This was the second time she'd visited, the second summer in a row, so the novelty of cows and opossums had faded a little. It was starting to feel less like a visit and more like she was just flipping between parallel lives, like each one went on separately without her realizing it. She was soaking wet now and wiped her forehead with the faded blue T-shirt from Camp Winnachuck. It's like, what if she were just changing channels, the Alabama Station to the Brooklyn Station, if the whole world really was just like cable and you could go back and forth like that. It'd be pretty cool.
Pretty stupid. This is why the kids rag on me, she thought, I say stuff like what if life' just like cable. Blech. She looked around. Her mouth felt greasy from the sandwhich. She sat down right where the ground got muddy, washing her jeans would give her something to do tonight. The lake was deep green and covered with algea and little bits of wood. She had fished it, once, her and grandpa in his rickety old boat that she kept imagining holes in. He caught a large, spotted fish in between stories of the War, and it flopped on the boat's floor as it died. They had been out there since dawn and she wanted to go inside and eat lunch, maybe take a nap. But grandpa could spend a whole day in the boat, easy. Eventually Leila stopped baiting her hook and just casted into the water, letting the line sink down to the bottom of the lake as gently as possible so the fish wouldn't notice.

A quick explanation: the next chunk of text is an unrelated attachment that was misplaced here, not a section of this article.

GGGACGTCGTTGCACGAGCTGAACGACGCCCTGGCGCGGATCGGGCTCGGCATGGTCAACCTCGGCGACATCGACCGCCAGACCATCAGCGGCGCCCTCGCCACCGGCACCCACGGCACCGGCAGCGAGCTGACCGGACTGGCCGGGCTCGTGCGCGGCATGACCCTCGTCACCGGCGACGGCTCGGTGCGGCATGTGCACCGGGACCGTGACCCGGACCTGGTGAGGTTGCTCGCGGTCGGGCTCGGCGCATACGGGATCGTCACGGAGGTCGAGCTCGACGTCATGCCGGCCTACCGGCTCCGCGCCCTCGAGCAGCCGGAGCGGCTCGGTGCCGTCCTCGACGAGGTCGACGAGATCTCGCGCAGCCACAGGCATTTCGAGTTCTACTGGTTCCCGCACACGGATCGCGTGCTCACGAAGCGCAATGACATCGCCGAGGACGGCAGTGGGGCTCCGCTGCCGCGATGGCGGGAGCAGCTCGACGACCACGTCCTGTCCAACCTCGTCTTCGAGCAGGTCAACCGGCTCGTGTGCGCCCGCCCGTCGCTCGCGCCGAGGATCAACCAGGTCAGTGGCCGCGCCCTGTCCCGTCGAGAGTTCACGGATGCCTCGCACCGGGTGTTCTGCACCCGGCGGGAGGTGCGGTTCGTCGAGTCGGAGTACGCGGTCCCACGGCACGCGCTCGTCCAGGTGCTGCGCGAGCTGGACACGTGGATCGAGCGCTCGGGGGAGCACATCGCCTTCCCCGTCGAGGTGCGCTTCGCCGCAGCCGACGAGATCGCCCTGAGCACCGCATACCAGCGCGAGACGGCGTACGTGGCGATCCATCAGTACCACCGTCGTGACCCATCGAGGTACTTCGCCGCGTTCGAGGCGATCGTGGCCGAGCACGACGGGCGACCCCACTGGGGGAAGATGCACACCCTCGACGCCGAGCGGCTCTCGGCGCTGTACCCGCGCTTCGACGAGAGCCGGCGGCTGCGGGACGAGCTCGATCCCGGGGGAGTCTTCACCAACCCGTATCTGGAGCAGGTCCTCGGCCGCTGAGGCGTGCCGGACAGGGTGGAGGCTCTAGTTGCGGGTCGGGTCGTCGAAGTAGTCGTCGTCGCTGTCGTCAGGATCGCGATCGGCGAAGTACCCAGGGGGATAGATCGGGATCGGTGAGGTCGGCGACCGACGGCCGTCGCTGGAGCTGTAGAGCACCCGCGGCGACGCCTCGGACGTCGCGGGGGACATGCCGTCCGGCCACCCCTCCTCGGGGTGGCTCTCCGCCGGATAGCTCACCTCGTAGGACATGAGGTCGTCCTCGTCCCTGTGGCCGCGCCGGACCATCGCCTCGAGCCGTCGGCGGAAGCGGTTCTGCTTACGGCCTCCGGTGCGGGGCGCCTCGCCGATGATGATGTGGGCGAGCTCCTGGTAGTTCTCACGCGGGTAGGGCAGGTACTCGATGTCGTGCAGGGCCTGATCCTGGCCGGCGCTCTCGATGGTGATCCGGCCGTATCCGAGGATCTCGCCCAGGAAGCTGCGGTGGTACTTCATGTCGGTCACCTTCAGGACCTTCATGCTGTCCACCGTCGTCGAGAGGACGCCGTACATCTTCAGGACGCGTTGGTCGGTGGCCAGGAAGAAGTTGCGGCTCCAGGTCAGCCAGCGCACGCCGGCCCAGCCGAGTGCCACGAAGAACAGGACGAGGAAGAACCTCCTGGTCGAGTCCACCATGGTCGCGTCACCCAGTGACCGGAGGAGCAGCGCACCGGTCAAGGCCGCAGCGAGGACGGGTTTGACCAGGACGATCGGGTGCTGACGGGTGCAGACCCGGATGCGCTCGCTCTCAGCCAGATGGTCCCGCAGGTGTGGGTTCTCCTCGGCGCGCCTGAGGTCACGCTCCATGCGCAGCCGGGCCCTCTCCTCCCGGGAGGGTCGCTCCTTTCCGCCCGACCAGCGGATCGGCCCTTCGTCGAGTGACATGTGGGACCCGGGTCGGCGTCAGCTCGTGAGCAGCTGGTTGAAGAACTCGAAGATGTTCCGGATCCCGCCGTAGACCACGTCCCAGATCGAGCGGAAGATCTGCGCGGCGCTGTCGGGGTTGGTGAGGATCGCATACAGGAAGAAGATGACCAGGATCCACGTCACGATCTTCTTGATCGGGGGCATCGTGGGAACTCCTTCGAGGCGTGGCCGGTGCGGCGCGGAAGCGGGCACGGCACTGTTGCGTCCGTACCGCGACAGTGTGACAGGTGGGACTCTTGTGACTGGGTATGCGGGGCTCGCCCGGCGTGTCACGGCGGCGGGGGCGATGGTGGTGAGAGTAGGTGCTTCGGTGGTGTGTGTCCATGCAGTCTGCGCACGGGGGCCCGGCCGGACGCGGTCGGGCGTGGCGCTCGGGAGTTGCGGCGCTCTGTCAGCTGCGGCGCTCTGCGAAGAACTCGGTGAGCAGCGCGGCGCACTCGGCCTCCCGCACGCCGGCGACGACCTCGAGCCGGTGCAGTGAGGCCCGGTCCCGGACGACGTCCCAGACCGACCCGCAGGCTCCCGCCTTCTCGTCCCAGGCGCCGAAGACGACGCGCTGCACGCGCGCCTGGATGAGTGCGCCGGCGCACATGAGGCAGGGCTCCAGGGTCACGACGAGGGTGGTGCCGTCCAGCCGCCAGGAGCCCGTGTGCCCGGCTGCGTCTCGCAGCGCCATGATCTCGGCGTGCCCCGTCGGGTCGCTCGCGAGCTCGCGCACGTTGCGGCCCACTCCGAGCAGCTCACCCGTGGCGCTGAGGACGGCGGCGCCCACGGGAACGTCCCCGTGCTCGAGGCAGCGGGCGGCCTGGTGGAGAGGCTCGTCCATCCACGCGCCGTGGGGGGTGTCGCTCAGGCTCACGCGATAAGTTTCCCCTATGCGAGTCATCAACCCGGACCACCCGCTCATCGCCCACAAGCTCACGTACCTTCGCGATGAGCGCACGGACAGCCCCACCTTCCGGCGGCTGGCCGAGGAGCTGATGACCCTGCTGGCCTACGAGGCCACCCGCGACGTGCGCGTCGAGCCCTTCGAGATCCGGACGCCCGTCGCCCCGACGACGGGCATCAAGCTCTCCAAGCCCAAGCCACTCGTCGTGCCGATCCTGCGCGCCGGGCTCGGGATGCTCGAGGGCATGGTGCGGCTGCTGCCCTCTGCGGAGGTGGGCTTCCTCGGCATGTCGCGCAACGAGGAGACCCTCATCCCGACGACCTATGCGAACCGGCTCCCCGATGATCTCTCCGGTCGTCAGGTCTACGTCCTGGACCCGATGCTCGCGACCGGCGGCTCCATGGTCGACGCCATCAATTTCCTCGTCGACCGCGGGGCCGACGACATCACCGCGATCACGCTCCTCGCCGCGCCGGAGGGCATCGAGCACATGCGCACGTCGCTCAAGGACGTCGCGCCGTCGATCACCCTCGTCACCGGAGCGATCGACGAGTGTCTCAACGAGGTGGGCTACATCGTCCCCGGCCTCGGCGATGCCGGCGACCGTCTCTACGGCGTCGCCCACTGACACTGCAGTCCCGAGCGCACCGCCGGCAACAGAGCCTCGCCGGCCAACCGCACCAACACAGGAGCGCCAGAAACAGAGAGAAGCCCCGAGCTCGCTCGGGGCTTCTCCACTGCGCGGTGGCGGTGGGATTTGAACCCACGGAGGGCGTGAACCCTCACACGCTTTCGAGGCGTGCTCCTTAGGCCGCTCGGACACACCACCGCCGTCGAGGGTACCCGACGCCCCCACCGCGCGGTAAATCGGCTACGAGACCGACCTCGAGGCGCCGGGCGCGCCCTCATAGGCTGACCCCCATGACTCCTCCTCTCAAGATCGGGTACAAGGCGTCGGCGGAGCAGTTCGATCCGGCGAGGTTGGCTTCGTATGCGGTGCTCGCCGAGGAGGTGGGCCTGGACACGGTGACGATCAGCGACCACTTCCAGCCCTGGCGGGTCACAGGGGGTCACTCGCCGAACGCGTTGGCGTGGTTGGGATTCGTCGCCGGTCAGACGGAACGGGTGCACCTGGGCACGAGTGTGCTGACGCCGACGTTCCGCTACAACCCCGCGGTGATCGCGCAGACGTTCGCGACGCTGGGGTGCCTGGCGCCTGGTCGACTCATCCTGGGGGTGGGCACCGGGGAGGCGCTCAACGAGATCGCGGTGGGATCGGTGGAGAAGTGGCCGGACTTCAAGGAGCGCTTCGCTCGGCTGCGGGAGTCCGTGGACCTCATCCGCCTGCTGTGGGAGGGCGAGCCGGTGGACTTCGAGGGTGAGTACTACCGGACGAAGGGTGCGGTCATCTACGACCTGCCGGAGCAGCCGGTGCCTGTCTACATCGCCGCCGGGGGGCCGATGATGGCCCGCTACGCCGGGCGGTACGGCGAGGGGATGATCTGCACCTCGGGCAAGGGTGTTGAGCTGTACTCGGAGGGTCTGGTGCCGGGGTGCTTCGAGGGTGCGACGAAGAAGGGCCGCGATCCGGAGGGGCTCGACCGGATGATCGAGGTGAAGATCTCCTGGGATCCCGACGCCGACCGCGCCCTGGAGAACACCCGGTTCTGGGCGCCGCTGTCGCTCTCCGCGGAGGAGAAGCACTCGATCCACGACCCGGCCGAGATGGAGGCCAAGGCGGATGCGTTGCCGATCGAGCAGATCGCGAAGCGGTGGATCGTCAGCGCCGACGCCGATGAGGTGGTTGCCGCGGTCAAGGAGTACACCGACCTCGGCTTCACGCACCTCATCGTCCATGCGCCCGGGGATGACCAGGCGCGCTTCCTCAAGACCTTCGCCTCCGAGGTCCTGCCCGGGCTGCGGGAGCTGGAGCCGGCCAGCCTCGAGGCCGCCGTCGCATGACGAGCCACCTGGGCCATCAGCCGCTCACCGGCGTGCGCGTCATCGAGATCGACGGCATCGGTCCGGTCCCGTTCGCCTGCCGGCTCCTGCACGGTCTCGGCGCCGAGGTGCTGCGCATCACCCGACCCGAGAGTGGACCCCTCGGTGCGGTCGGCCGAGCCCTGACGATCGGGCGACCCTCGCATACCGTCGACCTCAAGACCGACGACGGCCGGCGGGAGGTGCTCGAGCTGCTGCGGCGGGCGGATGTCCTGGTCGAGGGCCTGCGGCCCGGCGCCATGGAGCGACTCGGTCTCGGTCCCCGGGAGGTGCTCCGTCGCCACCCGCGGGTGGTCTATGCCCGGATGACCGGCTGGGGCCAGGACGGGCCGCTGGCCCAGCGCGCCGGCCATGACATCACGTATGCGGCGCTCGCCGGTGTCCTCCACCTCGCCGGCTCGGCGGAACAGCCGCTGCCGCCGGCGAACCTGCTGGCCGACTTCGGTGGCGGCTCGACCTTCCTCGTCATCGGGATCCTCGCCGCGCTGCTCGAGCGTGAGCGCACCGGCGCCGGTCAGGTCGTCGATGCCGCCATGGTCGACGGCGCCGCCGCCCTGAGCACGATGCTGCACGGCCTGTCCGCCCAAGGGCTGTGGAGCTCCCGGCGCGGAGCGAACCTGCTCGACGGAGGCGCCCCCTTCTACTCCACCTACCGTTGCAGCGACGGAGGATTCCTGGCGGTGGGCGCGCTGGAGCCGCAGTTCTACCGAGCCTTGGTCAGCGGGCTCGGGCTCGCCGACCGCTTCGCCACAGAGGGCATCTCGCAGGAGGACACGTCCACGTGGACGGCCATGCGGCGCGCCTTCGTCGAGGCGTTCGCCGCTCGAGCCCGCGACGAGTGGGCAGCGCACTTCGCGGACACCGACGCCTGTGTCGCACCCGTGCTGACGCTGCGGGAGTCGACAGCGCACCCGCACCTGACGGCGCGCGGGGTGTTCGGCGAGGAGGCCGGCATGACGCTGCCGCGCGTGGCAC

4.Many people at some point (often when it seems almost too late) develope an interest in the lives of their immediate ancestors. Write a biographical sketch of a relative. After you have begun the work, you might arrange to meet in groups with others doing the same kind of work to discuss the problems you are having collecting information, achieving the necessary detachment, developing the necessary imaginative sympathy, and making your tale interesting to an audience beyond those immediately involved with the life.